The new documentary Searching For Sugar Man tells how American songwriter Rodriguez flopped in America, found an unlikely audience in Apartheid-era South Africa and promptly disappeared so suddenly that rumours of his on-stage suicide abounded for decades until his eventual re-emergence in the late Nineties. It’s not the first time a famous face unexpectedly vanished, here are six of them…
In 1971, an unknown man going by the alias Dan ‘D.B.’ Cooper hijacked a Boeing 727 commercial airliner. After allowing the plane to land at Seattle-Tacoma International Airport, the criminal released the passengers in return for four parachutes and $200,000 in unmarked bills. He then ordered the plane and its four crew members to take off again and head for Reno, Nevada. But, shortly after take-off, Cooper opened the aft door and parachuted from the plane with his ill-gotten gains. Though he is thought to have landed somewhere near Vancouver, Washington, he was never caught and no evidence of his landing was ever found. His daring escape led to one of the largest manhunts ever and, despite there being more than 1,000 suspects in the case, Cooper’s true identity remains a mystery to this day.
The trailblazing female pilot was one of the most famous people in the world in the 1920s. Renowned for setting numerous aviation records and pushing the boundaries of what a plane was capable of doing, Earhart’s final flight proved to be her most famous. In 1937, along with navigator Fred Noonan, she set off on a flight around the world. She had nearly made it to the end of her epic 29,000-mile journey before coming up against terrible weather conditions in the South Pacific, which caused her to lose track of the small island where she was due to refuel. On July 2, all contact with the plane was lost and Earhart and Noonan were never seen again despite a huge naval search covering 250,000 miles of ocean. Rumours about their fates range from running out of fuel to crashing on an uninhabited island to landing on a Japanese-controlled island where they were imprisoned.
The story behind the brief disappearance of the much-loved British crime writer in 1926 has proved as enduring and mysterious as any of her novels. After her husband Archie revealed he was having an affair, Agatha left her home - leaving behind only a note saying that she was heading to Yorkshire - and promptly dropped off the radar. During a 11-day period and despite a massive manhunt, Christie remained at large. When she returned home, she refused to say where she had been. Books and movies have since been written and made about the vanishing but, while the general consensus seems to be that she checked herself into a hydropathic hotel to sort out a bad case of fatigue, the author refused to ever talk about the event.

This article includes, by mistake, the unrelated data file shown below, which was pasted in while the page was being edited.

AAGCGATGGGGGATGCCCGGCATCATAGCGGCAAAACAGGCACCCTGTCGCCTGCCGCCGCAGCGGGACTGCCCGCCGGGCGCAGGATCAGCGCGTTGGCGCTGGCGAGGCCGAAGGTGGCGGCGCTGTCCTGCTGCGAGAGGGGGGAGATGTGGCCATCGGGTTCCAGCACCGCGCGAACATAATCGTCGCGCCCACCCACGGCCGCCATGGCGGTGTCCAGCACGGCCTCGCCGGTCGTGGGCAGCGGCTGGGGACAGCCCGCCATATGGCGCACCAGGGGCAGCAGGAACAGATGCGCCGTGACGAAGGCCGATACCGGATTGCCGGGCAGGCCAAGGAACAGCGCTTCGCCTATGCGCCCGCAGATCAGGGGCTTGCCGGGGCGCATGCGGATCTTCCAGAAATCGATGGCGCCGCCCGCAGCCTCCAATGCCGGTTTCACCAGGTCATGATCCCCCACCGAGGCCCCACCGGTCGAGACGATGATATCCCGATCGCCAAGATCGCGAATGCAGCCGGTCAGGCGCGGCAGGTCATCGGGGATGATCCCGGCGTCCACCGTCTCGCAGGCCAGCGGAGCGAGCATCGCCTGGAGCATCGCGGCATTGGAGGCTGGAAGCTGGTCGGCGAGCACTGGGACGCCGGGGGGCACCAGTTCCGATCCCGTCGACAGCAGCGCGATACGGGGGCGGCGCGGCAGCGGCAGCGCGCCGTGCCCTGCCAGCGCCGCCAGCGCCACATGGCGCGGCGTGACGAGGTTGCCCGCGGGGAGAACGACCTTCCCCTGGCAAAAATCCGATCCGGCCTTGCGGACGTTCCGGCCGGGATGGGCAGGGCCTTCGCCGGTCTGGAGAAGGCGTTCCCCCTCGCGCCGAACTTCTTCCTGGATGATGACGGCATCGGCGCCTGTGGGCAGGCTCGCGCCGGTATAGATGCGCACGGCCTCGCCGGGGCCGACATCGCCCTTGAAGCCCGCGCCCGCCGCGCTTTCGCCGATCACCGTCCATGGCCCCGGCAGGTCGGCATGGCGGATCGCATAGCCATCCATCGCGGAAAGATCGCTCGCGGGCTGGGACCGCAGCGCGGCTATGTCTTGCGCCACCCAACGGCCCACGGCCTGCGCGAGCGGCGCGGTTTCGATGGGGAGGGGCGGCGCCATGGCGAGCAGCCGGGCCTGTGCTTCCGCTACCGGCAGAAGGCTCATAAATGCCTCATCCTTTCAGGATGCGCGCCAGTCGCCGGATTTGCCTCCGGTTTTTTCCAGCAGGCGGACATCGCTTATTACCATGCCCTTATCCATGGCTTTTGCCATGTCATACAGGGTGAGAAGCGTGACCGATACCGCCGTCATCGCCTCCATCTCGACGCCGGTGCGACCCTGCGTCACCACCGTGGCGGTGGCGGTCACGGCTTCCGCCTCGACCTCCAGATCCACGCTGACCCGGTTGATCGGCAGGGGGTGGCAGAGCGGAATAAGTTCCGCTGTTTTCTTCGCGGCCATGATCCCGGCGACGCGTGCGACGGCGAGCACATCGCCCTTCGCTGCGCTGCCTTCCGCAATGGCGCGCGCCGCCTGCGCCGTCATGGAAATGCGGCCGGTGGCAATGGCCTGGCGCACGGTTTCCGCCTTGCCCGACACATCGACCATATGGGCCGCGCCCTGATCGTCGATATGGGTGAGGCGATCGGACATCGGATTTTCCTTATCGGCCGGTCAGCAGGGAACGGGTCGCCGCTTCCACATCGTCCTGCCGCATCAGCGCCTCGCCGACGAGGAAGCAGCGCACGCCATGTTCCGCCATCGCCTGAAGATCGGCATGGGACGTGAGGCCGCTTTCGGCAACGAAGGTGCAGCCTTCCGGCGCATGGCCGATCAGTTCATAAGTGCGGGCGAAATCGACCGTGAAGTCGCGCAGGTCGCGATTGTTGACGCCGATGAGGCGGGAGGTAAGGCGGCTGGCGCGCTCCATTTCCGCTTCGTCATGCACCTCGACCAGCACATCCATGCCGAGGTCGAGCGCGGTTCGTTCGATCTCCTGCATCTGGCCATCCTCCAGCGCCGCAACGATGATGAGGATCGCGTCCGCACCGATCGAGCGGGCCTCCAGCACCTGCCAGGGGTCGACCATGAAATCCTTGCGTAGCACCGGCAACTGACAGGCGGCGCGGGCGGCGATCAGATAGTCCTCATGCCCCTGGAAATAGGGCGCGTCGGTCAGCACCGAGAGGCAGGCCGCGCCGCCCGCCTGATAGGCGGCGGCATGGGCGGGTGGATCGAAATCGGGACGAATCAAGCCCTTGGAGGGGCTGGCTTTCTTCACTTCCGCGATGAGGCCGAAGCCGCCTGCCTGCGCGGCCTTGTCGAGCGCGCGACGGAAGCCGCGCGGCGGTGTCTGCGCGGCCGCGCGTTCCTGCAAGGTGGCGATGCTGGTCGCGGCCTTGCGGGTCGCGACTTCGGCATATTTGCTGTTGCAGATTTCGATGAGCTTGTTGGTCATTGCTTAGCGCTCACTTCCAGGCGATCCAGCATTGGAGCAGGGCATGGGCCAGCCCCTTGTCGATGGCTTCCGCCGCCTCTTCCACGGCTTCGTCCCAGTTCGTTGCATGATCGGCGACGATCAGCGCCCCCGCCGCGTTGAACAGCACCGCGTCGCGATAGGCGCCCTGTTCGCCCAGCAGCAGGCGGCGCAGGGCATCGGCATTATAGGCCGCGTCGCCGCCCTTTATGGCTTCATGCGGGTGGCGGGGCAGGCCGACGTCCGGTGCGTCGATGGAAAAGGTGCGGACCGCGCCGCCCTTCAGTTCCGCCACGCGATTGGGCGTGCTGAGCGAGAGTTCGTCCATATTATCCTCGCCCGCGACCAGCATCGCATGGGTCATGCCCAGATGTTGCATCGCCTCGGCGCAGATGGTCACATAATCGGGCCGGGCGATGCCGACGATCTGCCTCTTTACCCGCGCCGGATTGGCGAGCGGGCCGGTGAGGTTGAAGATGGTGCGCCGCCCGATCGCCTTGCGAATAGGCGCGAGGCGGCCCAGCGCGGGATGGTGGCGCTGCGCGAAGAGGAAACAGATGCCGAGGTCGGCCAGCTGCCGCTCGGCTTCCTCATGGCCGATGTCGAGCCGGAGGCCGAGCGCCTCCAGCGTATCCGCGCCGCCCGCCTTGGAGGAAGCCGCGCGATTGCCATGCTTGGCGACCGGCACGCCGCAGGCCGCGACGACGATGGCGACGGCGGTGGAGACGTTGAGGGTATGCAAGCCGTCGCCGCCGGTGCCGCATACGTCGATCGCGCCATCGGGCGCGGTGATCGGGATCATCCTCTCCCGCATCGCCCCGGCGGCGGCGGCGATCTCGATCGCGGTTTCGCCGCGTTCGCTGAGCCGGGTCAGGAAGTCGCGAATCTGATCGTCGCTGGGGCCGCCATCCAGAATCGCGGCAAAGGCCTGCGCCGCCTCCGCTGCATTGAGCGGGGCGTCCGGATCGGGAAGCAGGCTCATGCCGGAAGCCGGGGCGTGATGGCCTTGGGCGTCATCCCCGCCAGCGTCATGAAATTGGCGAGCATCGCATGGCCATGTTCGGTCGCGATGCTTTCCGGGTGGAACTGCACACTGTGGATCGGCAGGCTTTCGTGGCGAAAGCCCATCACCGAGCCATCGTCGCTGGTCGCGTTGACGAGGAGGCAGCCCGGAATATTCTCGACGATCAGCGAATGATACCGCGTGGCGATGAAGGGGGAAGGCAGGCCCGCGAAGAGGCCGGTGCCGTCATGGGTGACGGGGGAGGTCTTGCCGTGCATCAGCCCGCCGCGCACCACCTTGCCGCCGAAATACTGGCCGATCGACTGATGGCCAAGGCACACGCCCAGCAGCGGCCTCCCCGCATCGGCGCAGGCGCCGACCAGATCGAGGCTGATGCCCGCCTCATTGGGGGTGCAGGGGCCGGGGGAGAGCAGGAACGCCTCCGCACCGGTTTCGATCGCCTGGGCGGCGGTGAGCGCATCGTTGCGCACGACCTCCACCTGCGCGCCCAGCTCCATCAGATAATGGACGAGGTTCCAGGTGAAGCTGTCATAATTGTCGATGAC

A powerful blue-collar worker leader with close ties to the government and the mafia, Jimmy Hoffa’s disappearance has now become the stuff of legend. The President of the International Brotherhood of Teamsters for many years, he was due to meet two mafia contacts at a Michigan restaurant in 1975 but vanished before the meeting could take place. While investigators were left in little doubt as to his eventual fate, the mystery of his missing body has never been solved. Theories abound that his final resting place is under the New York Giants football stadium or beneath a swimming pool in Michigan or that he was crushed in a car compactor – having been officially declared dead in 1982, we’ll now probably never know what actually became of him.
Louis Le Prince
You’ve probably never heard of the name but back in the late 19th Century, Louis Le Prince was a pretty big deal. Regarded now by many as the true father of cinema, Le Prince was a French innovator who developed the first motion picture camera and, in 1888, he filmed a nearly two-second clip of Roundhay Garden – now considered the world’s first movie. In 1890, Le Prince took a train to Paris with the intention of meeting his family and travelling to America to demonstrate his invention. However, when the train arrived, Le Prince and all his equipment was nowhere to be seen. It has been rumoured that he committed suicide or was murdered for the secrets of his great creation. The most frequently accused suspect for the latter theory is none other than Thomas Edison who, now popularly credited as the inventor of the movie camera, filed a strikingly similar patent to Le Prince’s device in in the years following his disappearance.
The Marie Celeste
Now world famous as the original ghost ship, the mystery of the Marie Celeste remains unsolved to this day. The story goes that in 1872 the vessel was found adrift in the Atlantic Ocean with all seven crew members, the captain, his wife and daughter no longer aboard . Although a life raft was also missing, the ship was reported as being totally seaworthy while essential survival supplies had been left behind. Since its discovery, pirates, mutiny, freak storms and even alien abduction have been blamed but none (especially the last one) have ever been substantiated.
Searching For Sugar Man Trailer
Searching For Sugar Man is released in cinemas on July 26.